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Aso noyaki

Portrait of Shiga Naoya

Japanese Color Woodblock Print 

Aso noyaki 阿蘇野焼き

by Sekino Jun'ichirō, 1980

Portrait of a Boy (artist's son)



IHL Cat. #2237

About This Print

Sekino has captured, in this single print, the many colors of grassland burning on the meadows of Aso, the largest active volcano in Japan.

While this collection's print did not come with its portfolio cover, as originally issued, the engraving on the cover is reproduced below. A printed text by the well-known travel writer Okada Kishū (b. 1926) was included.

Portolio cover
自刻限定版画作品 self-carved limited edition work
<阿蘇野焼き> Aso Noyaki
版画  / 関野準一郎 woodblock print/Sekino Jun’ichirō 
文 /  岡田喜秋 text /by Okada Kishū [travel writer]

Burning of the Grasslands on Aso

Noyaki (野焼き) is the name given to the process of the controlled burning of the grasslands of Aso (the largest active volcano in Japan). Grassland burning has been documented for over a 1000 years in and around the Aso caldera. The burning prevents shrubs and trees from taking over the land and so preserves the grasslands not only for the cattle and horses that graze there but also as a unique landscape for Aso’s visitors.

For a lovely video of the grasslands burning on Aso see https://vimeo.com/135831118


Where there's a spark, there's green tourism

Source: excerpted from the article appearing in the THE JAPAN TIMES MARCH 21, 2001 by Stephanie Gartelman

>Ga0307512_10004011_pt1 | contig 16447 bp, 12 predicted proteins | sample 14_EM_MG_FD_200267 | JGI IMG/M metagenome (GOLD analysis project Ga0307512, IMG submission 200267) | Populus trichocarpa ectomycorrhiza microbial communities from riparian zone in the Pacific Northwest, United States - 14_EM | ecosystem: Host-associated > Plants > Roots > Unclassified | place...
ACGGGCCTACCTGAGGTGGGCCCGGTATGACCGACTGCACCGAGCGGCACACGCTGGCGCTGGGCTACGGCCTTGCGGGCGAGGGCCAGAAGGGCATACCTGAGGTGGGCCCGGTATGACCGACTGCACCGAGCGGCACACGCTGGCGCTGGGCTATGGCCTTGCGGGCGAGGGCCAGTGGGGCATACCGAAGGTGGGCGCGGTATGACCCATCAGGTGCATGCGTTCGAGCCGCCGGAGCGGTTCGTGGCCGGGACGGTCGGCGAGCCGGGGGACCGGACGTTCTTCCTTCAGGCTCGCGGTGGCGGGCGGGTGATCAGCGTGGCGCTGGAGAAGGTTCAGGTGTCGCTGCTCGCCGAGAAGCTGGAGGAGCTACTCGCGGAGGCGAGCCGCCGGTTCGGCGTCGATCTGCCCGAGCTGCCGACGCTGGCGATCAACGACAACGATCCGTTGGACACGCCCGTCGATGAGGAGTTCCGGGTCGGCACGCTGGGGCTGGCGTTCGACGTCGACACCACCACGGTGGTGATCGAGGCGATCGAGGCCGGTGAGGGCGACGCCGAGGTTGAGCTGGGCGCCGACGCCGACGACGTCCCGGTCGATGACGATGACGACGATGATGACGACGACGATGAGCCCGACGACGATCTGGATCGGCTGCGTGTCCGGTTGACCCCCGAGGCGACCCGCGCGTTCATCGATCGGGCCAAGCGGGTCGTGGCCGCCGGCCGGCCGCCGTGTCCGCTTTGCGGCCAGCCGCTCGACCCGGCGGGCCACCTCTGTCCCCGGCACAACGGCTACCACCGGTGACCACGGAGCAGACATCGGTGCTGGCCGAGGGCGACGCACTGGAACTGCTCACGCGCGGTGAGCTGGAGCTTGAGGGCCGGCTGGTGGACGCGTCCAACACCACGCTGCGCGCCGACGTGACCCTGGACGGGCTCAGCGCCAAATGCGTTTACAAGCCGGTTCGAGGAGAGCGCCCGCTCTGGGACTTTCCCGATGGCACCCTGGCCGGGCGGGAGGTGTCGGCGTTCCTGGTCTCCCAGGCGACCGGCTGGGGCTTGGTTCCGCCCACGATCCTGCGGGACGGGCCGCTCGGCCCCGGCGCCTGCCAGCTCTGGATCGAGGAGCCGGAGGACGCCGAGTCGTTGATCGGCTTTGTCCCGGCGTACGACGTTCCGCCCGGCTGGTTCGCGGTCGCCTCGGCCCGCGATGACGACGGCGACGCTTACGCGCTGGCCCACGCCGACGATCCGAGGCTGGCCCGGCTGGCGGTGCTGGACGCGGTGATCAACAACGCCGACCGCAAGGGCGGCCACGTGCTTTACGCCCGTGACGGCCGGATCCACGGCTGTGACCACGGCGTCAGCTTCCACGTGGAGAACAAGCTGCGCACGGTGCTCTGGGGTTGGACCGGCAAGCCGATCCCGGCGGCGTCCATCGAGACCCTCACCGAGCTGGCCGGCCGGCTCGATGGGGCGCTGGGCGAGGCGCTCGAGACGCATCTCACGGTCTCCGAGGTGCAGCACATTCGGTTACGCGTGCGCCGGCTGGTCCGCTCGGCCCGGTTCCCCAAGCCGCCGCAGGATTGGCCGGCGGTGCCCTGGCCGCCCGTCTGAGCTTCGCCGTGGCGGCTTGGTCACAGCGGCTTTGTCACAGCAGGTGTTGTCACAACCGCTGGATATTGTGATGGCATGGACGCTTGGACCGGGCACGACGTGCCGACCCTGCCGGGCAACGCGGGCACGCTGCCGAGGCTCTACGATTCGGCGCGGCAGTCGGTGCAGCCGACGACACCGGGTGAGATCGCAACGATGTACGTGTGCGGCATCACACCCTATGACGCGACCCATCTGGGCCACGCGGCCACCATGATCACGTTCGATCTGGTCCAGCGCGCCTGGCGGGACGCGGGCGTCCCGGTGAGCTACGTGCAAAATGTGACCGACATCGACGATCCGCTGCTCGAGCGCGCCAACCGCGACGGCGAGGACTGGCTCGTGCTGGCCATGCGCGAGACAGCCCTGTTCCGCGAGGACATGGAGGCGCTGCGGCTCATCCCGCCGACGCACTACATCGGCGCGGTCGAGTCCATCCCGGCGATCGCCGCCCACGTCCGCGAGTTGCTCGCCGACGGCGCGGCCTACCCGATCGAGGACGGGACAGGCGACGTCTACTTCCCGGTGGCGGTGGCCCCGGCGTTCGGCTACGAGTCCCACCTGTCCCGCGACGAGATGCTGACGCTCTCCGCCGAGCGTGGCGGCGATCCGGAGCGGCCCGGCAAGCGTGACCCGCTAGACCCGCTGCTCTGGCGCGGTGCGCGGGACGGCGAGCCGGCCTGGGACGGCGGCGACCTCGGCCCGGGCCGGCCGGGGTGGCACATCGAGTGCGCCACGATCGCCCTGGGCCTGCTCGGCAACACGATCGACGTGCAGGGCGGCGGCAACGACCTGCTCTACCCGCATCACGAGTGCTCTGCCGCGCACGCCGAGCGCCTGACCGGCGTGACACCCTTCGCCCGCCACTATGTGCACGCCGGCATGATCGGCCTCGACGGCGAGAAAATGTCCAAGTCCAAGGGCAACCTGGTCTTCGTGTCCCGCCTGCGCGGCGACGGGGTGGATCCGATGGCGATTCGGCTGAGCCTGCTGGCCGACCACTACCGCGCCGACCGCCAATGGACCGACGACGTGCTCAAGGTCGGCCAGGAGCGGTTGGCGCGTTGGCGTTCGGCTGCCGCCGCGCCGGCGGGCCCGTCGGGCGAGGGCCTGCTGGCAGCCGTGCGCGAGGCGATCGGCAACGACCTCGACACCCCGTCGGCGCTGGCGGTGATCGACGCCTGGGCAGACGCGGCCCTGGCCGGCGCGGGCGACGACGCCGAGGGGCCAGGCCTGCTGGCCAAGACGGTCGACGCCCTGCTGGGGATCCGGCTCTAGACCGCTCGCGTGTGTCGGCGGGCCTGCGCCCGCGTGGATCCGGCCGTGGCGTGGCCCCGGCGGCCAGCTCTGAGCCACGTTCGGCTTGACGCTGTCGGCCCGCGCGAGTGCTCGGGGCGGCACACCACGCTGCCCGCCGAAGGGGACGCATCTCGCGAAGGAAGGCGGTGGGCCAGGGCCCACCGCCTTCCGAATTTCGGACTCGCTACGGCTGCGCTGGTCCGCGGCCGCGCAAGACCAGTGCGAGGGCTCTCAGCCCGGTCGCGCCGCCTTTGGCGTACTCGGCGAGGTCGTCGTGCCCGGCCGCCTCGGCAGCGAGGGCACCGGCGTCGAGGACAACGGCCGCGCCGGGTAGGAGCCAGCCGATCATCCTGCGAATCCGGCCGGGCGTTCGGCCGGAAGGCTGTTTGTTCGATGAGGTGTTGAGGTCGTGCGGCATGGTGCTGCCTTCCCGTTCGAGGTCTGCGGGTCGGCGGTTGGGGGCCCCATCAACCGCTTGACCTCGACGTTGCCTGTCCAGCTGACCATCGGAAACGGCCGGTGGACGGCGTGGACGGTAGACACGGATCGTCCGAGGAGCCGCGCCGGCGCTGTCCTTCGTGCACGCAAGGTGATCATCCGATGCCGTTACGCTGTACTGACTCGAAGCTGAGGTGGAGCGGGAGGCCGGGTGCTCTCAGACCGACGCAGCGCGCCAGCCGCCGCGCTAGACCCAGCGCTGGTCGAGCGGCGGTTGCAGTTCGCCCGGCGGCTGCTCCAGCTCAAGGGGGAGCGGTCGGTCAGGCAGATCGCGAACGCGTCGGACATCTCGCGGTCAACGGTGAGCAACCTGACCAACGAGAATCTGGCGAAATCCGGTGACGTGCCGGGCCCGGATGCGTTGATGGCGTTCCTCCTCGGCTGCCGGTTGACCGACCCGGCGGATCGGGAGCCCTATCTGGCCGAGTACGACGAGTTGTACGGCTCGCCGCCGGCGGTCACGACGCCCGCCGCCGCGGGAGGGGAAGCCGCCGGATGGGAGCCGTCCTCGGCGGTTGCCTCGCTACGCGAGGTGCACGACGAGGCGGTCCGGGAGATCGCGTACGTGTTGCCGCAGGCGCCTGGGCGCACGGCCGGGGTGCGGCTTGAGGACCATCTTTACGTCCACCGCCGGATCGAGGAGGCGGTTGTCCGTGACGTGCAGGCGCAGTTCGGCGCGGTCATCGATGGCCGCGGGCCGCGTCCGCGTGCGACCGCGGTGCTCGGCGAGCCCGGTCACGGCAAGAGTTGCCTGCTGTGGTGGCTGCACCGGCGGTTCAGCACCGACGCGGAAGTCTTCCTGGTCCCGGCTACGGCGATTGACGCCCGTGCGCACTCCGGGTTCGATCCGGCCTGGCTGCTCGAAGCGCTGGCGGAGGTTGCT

Aso's landscape was formed by volcanic activity around 50,000 years ago. Forests once cover these 1,000 meter-high plateaus, but cultivation of the area over centuries by humans created the present-day grassy plains.

Culling forests for agricultural purposes is usually associated with environmental destruction. But according to environmental groups, including the Kyushu branch of the Environmental Agency, Aso’s well-being today depends on cultivation practices such as noyaki. If the practices are abandoned, the land does not return to its original state; instead, a heavy buildup of susuki (Japanese pampas) grass results. Extremely slow to decompose, buildups of susuki do not return sufficient nutrients to the soil. Soil quality degrades, leading to land erosion after about four or five years, as has been observed at some properties in the area.

Noyaki is by no means unique to Aso or Japan. Burning off the dead pampas growth encourages new growth, and the resulting healthy roots help nurture the soil and prevent land erosion. Sound grasslands and soil form part of Aso’s ecosystem. Because rainfall is filtered by soil and tree roots and then drawn into rivers and lakes, the health of this “filter” is essential, especially since many of Kyushu’s major rivers are sourced from the Aso region.

The sight of the several-kilometer-long walls of noyaki fire moving across Aso’s hills at a rate of around 180 meters per minute, billowing from the heat of 660- to 800-degree flames, is an awesome one. A grueling task, noyaki requires about 7,600 workers to burn over 10,000 hectares of land every March and October and clear around 640 km of firebreaks in advance.




Print Details

 IHL Catalog #2237
 Title Aso noyaki 阿蘇野焼き
 Series
 Artist 
 Sekino Jun’ichirō (1914 - 1988)
 Signature 
Jun. Sekino in pencil
 Seal
 Seki seal 
 Publication Date 1980
 Edition 61/100
 Publisher self-published
 Carver self-carved
 Printer printed by one of the artist's studio printers
 Impression excellent
 Colors excellent
 Condition excellent
 Genre sosaku hanga (creative prints)
 Miscellaneous paper watermarked with artist's name in center of bottom margin
 Format 
 H x W Paper 16 5/8 x 21 5/8 in. (42.2 x 55.1 cm)
 H x W Image 12 5/8 x 18 in. (32.1 x 45.7 cm)
 Collections This Print 
 Reference Literature 
latest revision:
2/1/2020 created
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